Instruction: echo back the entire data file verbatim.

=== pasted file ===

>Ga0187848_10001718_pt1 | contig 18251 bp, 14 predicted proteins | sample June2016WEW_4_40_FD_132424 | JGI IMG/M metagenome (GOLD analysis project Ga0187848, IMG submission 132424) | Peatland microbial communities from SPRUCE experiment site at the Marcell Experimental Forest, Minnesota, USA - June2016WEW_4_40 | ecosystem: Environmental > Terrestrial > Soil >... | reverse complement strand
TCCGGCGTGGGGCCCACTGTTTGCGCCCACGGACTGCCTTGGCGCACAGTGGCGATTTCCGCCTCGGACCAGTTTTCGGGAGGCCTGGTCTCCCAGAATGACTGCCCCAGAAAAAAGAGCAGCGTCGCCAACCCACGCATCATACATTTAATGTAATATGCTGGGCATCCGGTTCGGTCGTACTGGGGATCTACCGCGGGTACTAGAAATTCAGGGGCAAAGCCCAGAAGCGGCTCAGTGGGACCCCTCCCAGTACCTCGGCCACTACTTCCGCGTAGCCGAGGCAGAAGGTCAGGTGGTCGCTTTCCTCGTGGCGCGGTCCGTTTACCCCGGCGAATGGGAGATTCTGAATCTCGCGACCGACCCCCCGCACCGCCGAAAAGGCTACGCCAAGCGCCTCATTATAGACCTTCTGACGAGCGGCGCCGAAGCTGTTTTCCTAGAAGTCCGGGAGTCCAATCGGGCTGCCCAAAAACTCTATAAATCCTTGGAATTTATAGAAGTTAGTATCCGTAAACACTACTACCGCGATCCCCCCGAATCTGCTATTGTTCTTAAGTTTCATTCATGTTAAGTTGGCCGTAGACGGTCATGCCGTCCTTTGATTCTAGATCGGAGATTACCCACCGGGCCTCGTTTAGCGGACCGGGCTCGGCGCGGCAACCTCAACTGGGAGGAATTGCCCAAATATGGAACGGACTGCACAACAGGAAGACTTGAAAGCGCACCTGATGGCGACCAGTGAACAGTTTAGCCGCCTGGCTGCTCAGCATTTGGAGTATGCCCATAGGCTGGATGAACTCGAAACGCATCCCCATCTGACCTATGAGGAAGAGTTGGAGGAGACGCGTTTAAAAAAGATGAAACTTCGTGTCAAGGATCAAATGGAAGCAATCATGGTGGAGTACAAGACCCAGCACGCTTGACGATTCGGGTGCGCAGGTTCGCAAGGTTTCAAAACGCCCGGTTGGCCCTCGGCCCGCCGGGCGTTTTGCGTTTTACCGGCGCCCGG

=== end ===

>Ga0187848_10001718_pt1 | contig 18251 bp, 14 predicted proteins | sample June2016WEW_4_40_FD_132424 | JGI IMG/M metagenome (GOLD analysis project Ga0187848, IMG submission 132424) | Peatland microbial communities from SPRUCE experiment site at the Marcell Experimental Forest, Minnesota, USA - June2016WEW_4_40 | ecosystem: Environmental > Terrestrial > Soil >... | reverse complement strand
TCCGGCGTGGGGCCCACTGTTTGCGCCCACGGACTGCCTTGGCGCACAGTGGCGATTTCCGCCTCGGACCAGTTTTCGGGAGGCCTGGTCTCCCAGAATGACTGCCCCAGAAAAAAGAGCAGCGTCGCCAACCCACGCATCATACATTTAATGTAATATGCTGGGCATCCGGTTCGGTCGTACTGGGGATCTACCGCGGGTACTAGAAATTCAGGGGCAAAGCCCAGAAGCGGCTCAGTGGGACCCCTCCCAGTACCTCGGCCACTACTTCCGCGTAGCCGAGGCAGAAGGTCAGGTGGTCGCTTTCCTCGTGGCGCGGTCCGTTTACCCCGGCGAATGGGAGATTCTGAATCTCGCGACCGACCCCCCGCACCGCCGAAAAGGCTACGCCAAGCGCCTCATTATAGACCTTCTGACGAGCGGCGCCGAAGCTGTTTTCCTAGAAGTCCGGGAGTCCAATCGGGCTGCCCAAAAACTCTATAAATCCTTGGAATTTATAGAAGTTAGTATCCGTAAACACTACTACCGCGATCCCCCCGAATCTGCTATTGTTCTTAAGTTTCATTCATGTTAAGTTGGCCGTAGACGGTCATGCCGTCCTTTGATTCTAGATCGGAGATTACCCACCGGGCCTCGTTTAGCGGACCGGGCTCGGCGCGGCAACCTCAACTGGGAGGAATTGCCCAAATATGGAACGGACTGCACAACAGGAAGACTTGAAAGCGCACCTGATGGCGACCAGTGAACAGTTTAGCCGCCTGGCTGCTCAGCATTTGGAGTATGCCCATAGGCTGGATGAACTCGAAACGCATCCCCATCTGACCTATGAGGAAGAGTTGGAGGAGACGCGTTTAAAAAAGATGAAACTTCGTGTCAAGGATCAAATGGAAGCAATCATGGTGGAGTACAAGACCCAGCACGCTTGACGATTCGGGTGCGCAGGTTCGCAAGGTTTCAAAACGCCCGGTTGGCCCTCGGCCCGCCGGGCGTTTTGCGTTTTACCGGCGCCCGG